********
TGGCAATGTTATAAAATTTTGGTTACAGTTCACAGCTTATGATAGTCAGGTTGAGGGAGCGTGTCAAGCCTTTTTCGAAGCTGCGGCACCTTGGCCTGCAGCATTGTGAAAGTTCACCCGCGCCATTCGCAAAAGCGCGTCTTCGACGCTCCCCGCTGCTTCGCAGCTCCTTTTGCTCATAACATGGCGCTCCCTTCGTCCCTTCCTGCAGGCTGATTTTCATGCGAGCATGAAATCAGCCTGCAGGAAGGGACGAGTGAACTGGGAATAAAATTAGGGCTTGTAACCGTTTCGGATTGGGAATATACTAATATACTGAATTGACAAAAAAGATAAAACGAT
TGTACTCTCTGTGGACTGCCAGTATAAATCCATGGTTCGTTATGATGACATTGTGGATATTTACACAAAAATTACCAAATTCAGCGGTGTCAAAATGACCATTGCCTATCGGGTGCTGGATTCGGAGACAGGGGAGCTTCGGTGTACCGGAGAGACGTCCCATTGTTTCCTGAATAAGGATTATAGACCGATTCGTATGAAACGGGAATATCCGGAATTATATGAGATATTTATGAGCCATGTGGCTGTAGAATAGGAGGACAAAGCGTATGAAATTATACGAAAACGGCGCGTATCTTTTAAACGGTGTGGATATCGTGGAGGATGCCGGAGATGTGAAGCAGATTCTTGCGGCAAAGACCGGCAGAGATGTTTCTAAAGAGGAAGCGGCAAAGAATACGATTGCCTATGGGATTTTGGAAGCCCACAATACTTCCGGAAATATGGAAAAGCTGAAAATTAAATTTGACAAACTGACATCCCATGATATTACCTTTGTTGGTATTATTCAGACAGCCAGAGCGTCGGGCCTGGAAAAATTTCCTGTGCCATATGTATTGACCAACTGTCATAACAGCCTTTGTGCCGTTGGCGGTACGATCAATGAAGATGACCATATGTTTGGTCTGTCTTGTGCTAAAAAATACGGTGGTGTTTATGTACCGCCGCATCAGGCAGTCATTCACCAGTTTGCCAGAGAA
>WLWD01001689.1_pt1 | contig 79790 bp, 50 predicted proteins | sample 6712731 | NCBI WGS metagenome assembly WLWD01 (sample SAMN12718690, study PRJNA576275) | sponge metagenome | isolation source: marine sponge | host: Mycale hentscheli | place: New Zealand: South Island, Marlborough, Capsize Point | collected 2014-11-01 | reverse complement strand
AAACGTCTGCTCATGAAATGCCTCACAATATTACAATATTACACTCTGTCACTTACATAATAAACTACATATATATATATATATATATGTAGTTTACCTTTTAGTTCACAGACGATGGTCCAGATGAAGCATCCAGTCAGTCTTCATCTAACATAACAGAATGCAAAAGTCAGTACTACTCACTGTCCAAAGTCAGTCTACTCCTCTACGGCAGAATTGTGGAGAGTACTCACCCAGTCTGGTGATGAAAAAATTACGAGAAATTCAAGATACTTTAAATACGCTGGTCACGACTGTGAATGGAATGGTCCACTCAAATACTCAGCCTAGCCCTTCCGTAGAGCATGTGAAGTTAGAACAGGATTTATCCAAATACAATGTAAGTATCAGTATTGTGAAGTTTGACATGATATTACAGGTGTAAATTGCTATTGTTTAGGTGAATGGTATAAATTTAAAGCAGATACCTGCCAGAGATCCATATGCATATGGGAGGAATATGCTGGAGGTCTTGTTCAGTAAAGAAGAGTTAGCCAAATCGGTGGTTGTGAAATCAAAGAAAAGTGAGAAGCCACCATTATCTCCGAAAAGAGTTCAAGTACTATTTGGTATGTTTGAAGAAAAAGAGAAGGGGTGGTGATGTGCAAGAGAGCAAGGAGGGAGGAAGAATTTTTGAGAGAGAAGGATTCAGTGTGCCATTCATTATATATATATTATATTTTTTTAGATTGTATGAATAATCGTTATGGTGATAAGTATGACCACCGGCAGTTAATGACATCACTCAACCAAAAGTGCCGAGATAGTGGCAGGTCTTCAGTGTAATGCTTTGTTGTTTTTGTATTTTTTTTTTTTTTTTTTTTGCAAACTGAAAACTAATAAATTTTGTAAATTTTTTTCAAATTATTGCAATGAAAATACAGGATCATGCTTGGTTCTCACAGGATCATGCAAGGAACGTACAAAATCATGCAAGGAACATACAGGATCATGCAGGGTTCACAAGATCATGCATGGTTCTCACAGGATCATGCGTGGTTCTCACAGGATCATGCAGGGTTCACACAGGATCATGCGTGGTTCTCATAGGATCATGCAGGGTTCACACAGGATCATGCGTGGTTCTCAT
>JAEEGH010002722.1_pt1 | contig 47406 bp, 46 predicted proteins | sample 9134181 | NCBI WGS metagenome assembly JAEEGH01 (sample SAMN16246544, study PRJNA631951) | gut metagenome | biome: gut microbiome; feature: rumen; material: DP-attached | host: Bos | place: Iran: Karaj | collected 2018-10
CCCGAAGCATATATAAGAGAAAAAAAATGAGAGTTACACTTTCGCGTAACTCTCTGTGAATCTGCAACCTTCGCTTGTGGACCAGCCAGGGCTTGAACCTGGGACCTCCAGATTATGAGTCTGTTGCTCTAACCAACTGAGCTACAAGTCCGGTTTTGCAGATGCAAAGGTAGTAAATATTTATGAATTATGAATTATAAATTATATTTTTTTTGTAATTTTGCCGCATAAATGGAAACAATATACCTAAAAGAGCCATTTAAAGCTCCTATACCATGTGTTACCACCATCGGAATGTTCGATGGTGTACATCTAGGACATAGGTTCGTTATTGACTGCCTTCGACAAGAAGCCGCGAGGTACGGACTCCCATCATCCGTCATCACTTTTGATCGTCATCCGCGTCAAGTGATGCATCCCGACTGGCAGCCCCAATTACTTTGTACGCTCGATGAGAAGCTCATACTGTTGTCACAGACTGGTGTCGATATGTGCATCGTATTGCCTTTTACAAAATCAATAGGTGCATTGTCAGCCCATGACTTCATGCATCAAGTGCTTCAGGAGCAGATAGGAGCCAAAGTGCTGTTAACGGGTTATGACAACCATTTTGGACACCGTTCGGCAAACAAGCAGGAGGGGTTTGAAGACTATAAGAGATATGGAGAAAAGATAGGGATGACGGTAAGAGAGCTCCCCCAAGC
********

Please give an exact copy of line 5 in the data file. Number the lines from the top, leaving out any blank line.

>JAEEGH010002722.1_pt1 | contig 47406 bp, 46 predicted proteins | sample 9134181 | NCBI WGS metagenome assembly JAEEGH01 (sample SAMN16246544, study PRJNA631951) | gut metagenome | biome: gut microbiome; feature: rumen; material: DP-attached | host: Bos | place: Iran: Karaj | collected 2018-10